It doesn't hurt that these four (America,Britain,Germany and Japan) also have the financial and demographic clout to have their version (of just how the war panned out) become the dominant one.

Nominally, two of these four (America and Britain) were the human winners and two (Germany and Japan) were the human losers, so it seems hard to imagine the four having much to say - collectively - about the results of World War Two.

No so.

The Germans and the Japanese were among the world's biggest industrial, scientific and modernist powers in 1939.

They got there not by the wealth of their material resources but on sheer intellectual willpower.

They respect intellectual willpower - in fact, believe as no others do that it is the most important element in the rise of a superstate - not the size of a state's original resource base.

Britain holds this view too, though a little less strongly - willing to grant much to the role of its resource rich empire in its rise to world power status. But it also places much credit for its rise upon the unique character of the British character, formed in its unique schools.

America holds this view strongly as Britain - it freely admits it has somewhat more natural resources than do Russia, China, India,Brazil, Canada and Australia - but says that wasn't enough to make the USA the world power it is : grant much, they plead, to the exceptionalist American character.

So American and Britain freely admit that they were not as good in  military willpower as were the Germans or the Japanese - but that the superior scientific willpower of the Allies won through.

Few Germans or Japanese disagree : 'we had the best best military, but they had the best Big Science.'

All four say, in effect, that this was a war between humans, between clashing human wills .

The natural resource imbalance between Axis and Allied weighted for little.

In fact they claim WWII (accurately) as the first war where the majority of deaths were caused directly by (K-selected) humans and not indirectly by Mother Nature's invisible minions... the invisible living beings that are the (r-selected) causes of malnutrition and disease that usually rule other wars.

Seems then that I have my work to cut out, to prove that Nature won WWII and that human willpower lost it, doesn't it ??

Wednesday, November 3, 2010

This is the home of my NON-DEATHLESS prose

(I originally wrote this on October 31st 2009 on AR but I deleted it somehow when I bulk transferred all my ARCADIAN RECORDER entries over to MO goes PO)

Arcadian-Recorder-the-blog ( and my Twitter and Facebook offerings) represents just one side of my divided personality: call it my pamphleteer side.

I sit down in front of my laptop and quickly write out whatever grabs my mind at that moment.

Write it, post it and get over it - deathless prose it is not.

I have no intentions of collecting it, revising it and putting it out in a book-of-essays format : ugh !

Its on the net, its worldwide and its free --- which probably accurately describes its current literary market value.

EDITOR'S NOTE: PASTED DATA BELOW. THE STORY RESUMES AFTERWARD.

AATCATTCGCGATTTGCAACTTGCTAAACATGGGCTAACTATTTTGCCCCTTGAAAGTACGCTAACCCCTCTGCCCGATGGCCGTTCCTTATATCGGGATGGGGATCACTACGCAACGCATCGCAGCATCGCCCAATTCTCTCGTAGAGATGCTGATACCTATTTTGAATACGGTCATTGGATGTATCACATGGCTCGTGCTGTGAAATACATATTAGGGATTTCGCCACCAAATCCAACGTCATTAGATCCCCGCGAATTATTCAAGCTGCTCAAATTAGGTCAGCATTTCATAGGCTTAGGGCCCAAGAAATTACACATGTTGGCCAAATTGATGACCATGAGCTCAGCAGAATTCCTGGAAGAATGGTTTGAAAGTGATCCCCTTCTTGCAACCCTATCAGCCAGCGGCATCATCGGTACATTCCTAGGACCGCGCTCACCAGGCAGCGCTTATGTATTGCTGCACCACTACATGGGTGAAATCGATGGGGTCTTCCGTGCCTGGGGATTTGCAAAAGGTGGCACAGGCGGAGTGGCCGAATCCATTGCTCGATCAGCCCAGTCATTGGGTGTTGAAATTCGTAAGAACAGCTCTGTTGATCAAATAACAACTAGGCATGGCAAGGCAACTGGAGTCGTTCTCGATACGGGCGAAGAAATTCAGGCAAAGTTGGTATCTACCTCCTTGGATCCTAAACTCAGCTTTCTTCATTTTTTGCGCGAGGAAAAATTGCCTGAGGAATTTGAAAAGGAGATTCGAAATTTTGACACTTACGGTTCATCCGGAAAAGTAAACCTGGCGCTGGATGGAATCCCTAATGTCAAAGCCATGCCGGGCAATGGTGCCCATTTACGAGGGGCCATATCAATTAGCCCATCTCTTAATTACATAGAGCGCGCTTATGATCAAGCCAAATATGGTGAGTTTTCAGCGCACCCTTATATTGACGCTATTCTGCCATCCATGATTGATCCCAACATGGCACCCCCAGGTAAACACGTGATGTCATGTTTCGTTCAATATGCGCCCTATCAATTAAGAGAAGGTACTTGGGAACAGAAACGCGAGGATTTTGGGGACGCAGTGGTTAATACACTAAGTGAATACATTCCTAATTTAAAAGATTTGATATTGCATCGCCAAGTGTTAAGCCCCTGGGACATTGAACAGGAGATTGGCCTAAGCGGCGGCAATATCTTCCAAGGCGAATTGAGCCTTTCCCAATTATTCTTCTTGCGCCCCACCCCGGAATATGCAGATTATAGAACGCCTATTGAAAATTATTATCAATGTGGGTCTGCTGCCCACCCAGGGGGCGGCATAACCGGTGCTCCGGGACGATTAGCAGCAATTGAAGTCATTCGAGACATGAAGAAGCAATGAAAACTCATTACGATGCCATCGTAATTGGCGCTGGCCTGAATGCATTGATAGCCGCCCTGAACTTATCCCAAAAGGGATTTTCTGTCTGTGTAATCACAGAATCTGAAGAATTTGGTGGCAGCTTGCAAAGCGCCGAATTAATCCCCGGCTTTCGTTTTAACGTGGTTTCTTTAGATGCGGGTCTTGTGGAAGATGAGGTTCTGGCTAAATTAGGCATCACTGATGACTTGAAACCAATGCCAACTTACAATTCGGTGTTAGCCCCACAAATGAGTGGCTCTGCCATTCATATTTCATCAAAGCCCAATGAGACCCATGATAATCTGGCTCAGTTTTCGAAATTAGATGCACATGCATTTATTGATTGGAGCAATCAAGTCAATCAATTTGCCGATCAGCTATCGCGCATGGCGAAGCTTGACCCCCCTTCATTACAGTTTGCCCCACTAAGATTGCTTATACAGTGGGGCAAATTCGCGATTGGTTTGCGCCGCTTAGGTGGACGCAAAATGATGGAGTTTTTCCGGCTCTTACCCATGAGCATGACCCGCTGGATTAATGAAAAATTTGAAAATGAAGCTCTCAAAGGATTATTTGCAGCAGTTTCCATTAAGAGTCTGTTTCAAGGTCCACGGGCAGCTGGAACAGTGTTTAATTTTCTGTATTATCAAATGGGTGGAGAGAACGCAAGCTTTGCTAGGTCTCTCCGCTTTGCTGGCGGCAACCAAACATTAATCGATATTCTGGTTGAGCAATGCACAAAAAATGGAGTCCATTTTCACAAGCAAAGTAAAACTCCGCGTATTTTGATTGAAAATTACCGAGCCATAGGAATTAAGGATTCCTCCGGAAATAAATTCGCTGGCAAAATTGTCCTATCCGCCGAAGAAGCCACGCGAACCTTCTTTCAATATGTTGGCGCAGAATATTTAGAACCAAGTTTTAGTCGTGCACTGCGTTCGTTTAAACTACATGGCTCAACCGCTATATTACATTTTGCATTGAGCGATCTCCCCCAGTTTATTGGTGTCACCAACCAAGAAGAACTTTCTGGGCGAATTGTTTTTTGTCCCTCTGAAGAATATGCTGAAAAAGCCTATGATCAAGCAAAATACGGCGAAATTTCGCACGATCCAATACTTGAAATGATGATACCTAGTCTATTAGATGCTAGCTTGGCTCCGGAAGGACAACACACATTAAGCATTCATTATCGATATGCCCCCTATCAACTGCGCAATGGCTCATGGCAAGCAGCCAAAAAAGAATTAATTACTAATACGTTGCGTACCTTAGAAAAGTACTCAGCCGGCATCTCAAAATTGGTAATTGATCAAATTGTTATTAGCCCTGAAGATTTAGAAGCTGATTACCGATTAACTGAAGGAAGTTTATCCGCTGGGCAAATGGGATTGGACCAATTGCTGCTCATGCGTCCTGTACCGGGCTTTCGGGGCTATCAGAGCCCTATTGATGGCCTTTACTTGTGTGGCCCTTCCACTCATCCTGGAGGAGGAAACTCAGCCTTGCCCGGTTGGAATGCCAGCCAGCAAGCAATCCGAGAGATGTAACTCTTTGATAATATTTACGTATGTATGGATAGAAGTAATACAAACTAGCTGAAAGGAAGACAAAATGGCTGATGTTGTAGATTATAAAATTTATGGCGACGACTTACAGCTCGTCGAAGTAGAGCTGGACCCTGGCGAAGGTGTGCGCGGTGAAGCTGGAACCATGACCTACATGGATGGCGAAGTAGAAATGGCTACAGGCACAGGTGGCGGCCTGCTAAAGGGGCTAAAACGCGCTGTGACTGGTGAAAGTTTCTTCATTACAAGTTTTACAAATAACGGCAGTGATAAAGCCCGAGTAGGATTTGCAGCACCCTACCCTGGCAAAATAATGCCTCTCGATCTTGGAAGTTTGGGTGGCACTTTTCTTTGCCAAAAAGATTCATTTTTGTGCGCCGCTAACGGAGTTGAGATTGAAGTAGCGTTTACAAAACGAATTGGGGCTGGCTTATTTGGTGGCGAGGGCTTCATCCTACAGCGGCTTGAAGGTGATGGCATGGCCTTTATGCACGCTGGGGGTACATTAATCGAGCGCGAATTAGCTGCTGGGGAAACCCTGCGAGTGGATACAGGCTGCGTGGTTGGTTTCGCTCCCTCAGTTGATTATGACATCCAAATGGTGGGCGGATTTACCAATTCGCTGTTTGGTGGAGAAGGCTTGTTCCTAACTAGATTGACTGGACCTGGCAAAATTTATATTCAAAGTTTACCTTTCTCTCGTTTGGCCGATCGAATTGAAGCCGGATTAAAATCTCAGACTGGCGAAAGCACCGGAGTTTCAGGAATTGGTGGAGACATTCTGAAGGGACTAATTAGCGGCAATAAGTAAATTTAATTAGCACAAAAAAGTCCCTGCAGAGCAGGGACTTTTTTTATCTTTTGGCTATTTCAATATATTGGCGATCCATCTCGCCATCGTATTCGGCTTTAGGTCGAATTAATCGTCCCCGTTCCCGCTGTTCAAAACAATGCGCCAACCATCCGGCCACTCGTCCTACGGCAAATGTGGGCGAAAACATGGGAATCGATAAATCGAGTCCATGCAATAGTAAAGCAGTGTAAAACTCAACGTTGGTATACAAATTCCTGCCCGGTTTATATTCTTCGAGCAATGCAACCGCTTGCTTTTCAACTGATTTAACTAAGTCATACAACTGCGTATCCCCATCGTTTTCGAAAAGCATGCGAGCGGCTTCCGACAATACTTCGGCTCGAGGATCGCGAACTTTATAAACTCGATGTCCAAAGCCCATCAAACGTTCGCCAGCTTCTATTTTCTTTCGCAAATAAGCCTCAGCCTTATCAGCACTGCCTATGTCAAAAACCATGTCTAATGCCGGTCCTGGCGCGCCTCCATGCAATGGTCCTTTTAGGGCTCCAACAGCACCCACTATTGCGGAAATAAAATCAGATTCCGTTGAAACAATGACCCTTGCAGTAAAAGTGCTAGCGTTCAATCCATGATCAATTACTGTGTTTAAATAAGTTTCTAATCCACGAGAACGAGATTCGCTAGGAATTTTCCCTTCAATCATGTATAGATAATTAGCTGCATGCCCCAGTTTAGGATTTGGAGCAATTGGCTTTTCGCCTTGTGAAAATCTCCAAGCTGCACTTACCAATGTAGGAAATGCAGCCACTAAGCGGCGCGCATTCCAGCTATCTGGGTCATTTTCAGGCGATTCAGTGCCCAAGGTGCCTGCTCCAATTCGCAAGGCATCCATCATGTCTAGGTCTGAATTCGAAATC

But when I hope to write a novella length narrative that will still be readable, long after I am gone, I turn to a good old fashioned analog paper book that I publish myself.

Call it a mook or a heftroman if you wish (a hybrid magazine-book), to me it is simply an issue of the Arcadian Recorder journal that looks and feels like a small book.

But an environmentally 'green' book with no wasted dead trees allocated to useless padding.

With nice book paper and a nice cover stock paper - and bound so it stays open and easy to read.

And I want to illustrate it, and have the fun of printing it and binding it myself.

Call it my creative side coming to the fore.

No, novella doesn't mean it is fictional - and don't call it non-fictional either.

Italians will remind you that novella - or novel for that matter - is just what it sounds like - novel,novelty,news - which sounds pretty 'fact-oriented' to me.

Today, novella should just mean a prose work that is too long for a newspaper, magazine or journal, but is too short to stand alone in a conventional book publishing offering.

I would say anything that is from 17,500 to 35,000 words in total, (unpadded).

Conventional book publishers may need at least 190 pages to get bookstores and readers to warm to it --- that can be less than 35,000 words --- but it must still be padded out some how to that length in pages to get a fair hearing.

Dead trees falling needlessly.

Myself, and a lot of others, think that these short-read/low weight/low priced books (80 pages in an A-6 size) have a lot of legs in the new book economy.

And a handful of them can be bundled and themed into a big fat book ,if the conventional book publishers and book sellers think they can sell big numbers in a few months - the route that they regard as the only viable book business model today.

Instead, my books will be printed on my home computer and home laser printer and be available forever, but only on "demand", as customer cash-in-hand orders come in.

No more pulping tons of unsold/returned for full credit books - sorry - I just don't think its the green thing to do to a green-oriented book series.

My Chebucto Community Net website, , will have paypal options on it, for customers world wide.

I can mail them world wide at the low cost 50 gram letter post rate - and make money - not much money, but I will make some on each and every sale.

Their price, before their very reasonable mailing costs, will be competitive with other serious literary factual narratives : at about 10 cents per 300 words.